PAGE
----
Hi. I’m T.L. Hines. No, you probably don’t know me, but that’s okay–by my estimates, roughly 6.5999 billion people on earth don’t know me. So you’re in a large and inclusive group.
That said, I’m honored to be part of Storytellers Unplugged; I love the interactions and observations I’ve read in this community. And hey, maybe I can start to bring that figure down to 6.5998 billion people.
When I was asked to join this group, my immediate reply was, “It will be a little bit like a Sesame Street episode: One of these things is not like the other, one of these things does not belong.…” After all, this is a blog community consisting of some great dark fantasy/spec fiction folks. My kind of folks, yes (I’ve read many of the people who post on this very blog), but still…different. The response? “We want a diverse group of people.” Well hey, I can be part of a diverse group, so here I am.
Although my work is definitely spec fiction, it’s primarily sold in CBA markets (Christian Booksellers Association) vs. ABA markets (American Booksellers Association). Oh, you’ll still find me in ABA bookstores such as B&N, Borders and even great indies such as the Tattered Cover in Denver or Powell’s in Portland. But most of the time, you’ll find me in the “religious fiction” section.
That revelation frightens some people more than any Cthulhu-inspired monster ever could. I think, in part, this is due to the long coattails of the “Left Behind” series; I’m guessing the only CBA book many folks have cracked open is one of the 9,327 works in said series.
Which has given them certain expectations about CBA novels in general.
Which aren’t entirely unfounded.
But I digress. CBA vs. ABA may be a good topic for one or more future posts, and I’m happy to discuss the differences with anyone who might be interested. Let’s just say, like everything else, it’s a mix of good and bad. The real reason I’m writing this, my first official post at Storytellers Unplugged, is to tell you how I sold my first novel.
I wrote a book that scared me.
I’m not talking about the story itself. I’m talking about writing a book I was convinced would never sell. That book, “Waking Lazarus,” tells the tale of a man who has died and returned to life three times…and who must unravel the mysteries of those deaths to stop a child abductor.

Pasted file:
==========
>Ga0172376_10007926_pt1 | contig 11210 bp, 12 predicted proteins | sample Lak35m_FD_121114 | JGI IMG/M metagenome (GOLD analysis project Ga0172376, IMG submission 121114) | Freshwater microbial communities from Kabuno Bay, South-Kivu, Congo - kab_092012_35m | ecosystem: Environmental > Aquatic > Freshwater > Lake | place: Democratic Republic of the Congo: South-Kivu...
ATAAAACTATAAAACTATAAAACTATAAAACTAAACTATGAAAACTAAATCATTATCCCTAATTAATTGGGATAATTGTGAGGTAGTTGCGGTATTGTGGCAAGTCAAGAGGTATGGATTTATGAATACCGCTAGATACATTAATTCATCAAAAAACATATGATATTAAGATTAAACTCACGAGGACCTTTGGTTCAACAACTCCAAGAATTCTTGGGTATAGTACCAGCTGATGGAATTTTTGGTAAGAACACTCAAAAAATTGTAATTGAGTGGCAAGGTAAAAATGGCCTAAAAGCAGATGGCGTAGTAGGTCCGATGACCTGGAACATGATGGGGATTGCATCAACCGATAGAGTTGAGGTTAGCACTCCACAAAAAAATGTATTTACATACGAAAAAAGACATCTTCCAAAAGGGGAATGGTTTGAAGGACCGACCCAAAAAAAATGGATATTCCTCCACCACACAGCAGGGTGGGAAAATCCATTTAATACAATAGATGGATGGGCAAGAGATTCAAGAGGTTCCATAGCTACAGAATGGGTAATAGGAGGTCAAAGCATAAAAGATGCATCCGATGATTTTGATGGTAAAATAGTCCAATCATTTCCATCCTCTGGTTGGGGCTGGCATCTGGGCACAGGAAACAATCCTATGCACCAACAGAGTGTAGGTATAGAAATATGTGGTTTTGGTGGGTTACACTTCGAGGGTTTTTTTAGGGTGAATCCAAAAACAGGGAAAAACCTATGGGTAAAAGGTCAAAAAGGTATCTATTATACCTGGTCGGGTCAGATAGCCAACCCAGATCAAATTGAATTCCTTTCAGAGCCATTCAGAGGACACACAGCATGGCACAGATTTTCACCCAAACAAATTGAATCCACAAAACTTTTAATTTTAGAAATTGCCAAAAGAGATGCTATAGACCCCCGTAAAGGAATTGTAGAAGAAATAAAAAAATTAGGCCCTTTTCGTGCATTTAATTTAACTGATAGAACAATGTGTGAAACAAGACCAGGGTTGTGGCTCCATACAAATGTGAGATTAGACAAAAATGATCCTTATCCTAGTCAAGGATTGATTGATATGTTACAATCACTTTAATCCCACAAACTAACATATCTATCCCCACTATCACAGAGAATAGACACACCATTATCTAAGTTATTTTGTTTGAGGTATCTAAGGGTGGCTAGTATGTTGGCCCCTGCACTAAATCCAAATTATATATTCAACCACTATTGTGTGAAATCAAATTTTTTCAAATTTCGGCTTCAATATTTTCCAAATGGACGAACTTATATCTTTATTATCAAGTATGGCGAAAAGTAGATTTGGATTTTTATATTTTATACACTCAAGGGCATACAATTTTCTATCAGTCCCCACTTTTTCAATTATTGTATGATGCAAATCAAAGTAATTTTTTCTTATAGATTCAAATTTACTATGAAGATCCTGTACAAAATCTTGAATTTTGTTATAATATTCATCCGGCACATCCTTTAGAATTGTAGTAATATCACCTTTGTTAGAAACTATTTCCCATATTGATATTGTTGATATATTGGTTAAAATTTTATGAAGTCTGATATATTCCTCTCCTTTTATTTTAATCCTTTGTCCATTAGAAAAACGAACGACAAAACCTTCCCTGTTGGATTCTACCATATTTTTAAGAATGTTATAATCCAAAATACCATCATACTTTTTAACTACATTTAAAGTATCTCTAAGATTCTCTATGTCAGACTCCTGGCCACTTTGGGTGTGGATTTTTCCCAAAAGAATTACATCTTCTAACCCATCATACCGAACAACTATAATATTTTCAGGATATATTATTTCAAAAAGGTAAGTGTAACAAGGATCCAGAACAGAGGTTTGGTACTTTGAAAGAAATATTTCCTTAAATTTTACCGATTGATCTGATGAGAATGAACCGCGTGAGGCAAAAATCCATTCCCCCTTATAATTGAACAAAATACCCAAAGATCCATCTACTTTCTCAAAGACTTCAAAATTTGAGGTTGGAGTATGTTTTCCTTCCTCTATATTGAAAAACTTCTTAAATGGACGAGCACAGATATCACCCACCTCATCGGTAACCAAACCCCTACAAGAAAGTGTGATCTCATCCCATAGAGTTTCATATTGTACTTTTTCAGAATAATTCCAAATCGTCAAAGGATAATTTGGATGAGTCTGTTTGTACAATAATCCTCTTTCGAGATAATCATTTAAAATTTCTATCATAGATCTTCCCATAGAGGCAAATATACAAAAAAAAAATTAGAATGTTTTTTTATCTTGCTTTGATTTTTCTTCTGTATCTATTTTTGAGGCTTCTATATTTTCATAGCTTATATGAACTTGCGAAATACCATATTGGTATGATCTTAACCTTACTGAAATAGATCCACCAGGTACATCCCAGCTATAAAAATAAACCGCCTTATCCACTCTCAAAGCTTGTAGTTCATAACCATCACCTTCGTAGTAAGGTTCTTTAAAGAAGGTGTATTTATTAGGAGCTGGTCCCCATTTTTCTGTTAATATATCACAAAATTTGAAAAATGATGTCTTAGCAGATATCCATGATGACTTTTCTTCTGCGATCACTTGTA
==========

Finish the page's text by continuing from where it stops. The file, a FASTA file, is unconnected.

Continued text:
Maybe you see the conundrum. I’d written a book–and followed a story–I felt was too dark for most readers of CBA fiction (trust me: there aren’t many books about child abductors at your local Bible Book Store), and too “religious” (for lack of a better word) for most readers of ABA dark fiction. In short, I’d written a book without a definable market. If I’d listened to the inner voice that always advises me–one of the many–I would have never started. If I’d asked other folks what they thought of the book’s chances, I’m guessing they would have given me solid advice and told me to find a different, more marketable idea.
But I wrote it anyway, because it was a story that haunted me.
It wasn’t a story I crafted to meet the needs of a particular market or imprint or editor. In fact, it was the exact opposite. But it was a story uniquely mine. Not coincidentally, it was also a story that helped me get contracts for five more books.
Would that have happened if I’d tried to be the next Dan Brown, or the next J.K. Rowling, or the next Neil Gaiman? I don’t think so. I think it only happened because I tried to be the first T.L. Hines. And call me crazy, but being the first T.L. Hines specifically required I tackle the subject matter I was most afraid of tackling.
I’m convinced we should be scared of our subject matter, scared of our technique, scared, in some small way, of how our books will be received. Because the moment we produce something that doesn’t make us uncomfortable in any way…is the moment we’ve started phoning it in. Fear is a necessary part of the magic.
So when I admit to you that my second book scares me even more than my first did, maybe I should say it with a smile.
My question, then, is this: what are you afraid of writing? Is it something you’re convinced has no audience? Something that feels too experimental? Too disturbing? Too old school? Too farfetched? If so, it’s precisely the thing you should be writing. I guarantee you: it’s something no one else can write.
Thanks for having me.